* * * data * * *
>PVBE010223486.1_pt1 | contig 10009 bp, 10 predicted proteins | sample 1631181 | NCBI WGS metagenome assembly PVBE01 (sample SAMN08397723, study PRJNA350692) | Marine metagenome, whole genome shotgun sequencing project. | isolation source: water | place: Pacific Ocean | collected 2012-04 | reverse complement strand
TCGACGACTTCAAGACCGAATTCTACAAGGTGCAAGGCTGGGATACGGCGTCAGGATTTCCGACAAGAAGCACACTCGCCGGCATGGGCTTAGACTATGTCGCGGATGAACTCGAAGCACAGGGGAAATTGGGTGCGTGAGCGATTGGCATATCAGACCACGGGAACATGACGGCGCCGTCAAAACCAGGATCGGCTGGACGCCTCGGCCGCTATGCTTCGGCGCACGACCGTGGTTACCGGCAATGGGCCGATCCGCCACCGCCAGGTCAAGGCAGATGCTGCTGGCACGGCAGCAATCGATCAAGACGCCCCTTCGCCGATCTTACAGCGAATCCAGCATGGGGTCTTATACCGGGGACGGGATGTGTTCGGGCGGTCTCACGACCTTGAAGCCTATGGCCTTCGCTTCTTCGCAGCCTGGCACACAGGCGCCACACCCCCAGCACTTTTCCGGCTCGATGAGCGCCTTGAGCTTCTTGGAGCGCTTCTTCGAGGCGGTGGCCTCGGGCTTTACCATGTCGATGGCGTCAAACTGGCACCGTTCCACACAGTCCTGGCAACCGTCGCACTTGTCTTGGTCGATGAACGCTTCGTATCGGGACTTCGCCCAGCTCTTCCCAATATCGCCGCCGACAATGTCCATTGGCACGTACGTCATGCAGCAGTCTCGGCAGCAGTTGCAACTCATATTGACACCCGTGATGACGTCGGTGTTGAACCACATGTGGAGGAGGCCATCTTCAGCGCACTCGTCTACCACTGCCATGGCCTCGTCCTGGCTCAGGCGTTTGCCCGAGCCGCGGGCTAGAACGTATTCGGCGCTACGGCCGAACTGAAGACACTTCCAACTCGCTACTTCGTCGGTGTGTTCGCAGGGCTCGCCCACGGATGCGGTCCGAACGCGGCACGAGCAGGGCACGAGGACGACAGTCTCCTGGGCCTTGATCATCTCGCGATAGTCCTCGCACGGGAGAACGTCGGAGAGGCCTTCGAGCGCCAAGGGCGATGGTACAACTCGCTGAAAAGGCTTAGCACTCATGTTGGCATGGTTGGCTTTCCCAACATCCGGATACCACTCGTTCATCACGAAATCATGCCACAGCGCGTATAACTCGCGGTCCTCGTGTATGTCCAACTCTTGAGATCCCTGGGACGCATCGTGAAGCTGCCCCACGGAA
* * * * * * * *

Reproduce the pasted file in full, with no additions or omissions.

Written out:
>PVBE010223486.1_pt1 | contig 10009 bp, 10 predicted proteins | sample 1631181 | NCBI WGS metagenome assembly PVBE01 (sample SAMN08397723, study PRJNA350692) | Marine metagenome, whole genome shotgun sequencing project. | isolation source: water | place: Pacific Ocean | collected 2012-04 | reverse complement strand
TCGACGACTTCAAGACCGAATTCTACAAGGTGCAAGGCTGGGATACGGCGTCAGGATTTCCGACAAGAAGCACACTCGCCGGCATGGGCTTAGACTATGTCGCGGATGAACTCGAAGCACAGGGGAAATTGGGTGCGTGAGCGATTGGCATATCAGACCACGGGAACATGACGGCGCCGTCAAAACCAGGATCGGCTGGACGCCTCGGCCGCTATGCTTCGGCGCACGACCGTGGTTACCGGCAATGGGCCGATCCGCCACCGCCAGGTCAAGGCAGATGCTGCTGGCACGGCAGCAATCGATCAAGACGCCCCTTCGCCGATCTTACAGCGAATCCAGCATGGGGTCTTATACCGGGGACGGGATGTGTTCGGGCGGTCTCACGACCTTGAAGCCTATGGCCTTCGCTTCTTCGCAGCCTGGCACACAGGCGCCACACCCCCAGCACTTTTCCGGCTCGATGAGCGCCTTGAGCTTCTTGGAGCGCTTCTTCGAGGCGGTGGCCTCGGGCTTTACCATGTCGATGGCGTCAAACTGGCACCGTTCCACACAGTCCTGGCAACCGTCGCACTTGTCTTGGTCGATGAACGCTTCGTATCGGGACTTCGCCCAGCTCTTCCCAATATCGCCGCCGACAATGTCCATTGGCACGTACGTCATGCAGCAGTCTCGGCAGCAGTTGCAACTCATATTGACACCCGTGATGACGTCGGTGTTGAACCACATGTGGAGGAGGCCATCTTCAGCGCACTCGTCTACCACTGCCATGGCCTCGTCCTGGCTCAGGCGTTTGCCCGAGCCGCGGGCTAGAACGTATTCGGCGCTACGGCCGAACTGAAGACACTTCCAACTCGCTACTTCGTCGGTGTGTTCGCAGGGCTCGCCCACGGATGCGGTCCGAACGCGGCACGAGCAGGGCACGAGGACGACAGTCTCCTGGGCCTTGATCATCTCGCGATAGTCCTCGCACGGGAGAACGTCGGAGAGGCCTTCGAGCGCCAAGGGCGATGGTACAACTCGCTGAAAAGGCTTAGCACTCATGTTGGCATGGTTGGCTTTCCCAACATCCGGATACCACTCGTTCATCACGAAATCATGCCACAGCGCGTATAACTCGCGGTCCTCGTGTATGTCCAACTCTTGAGATCCCTGGGACGCATCGTGAAGCTGCCCCACGGAA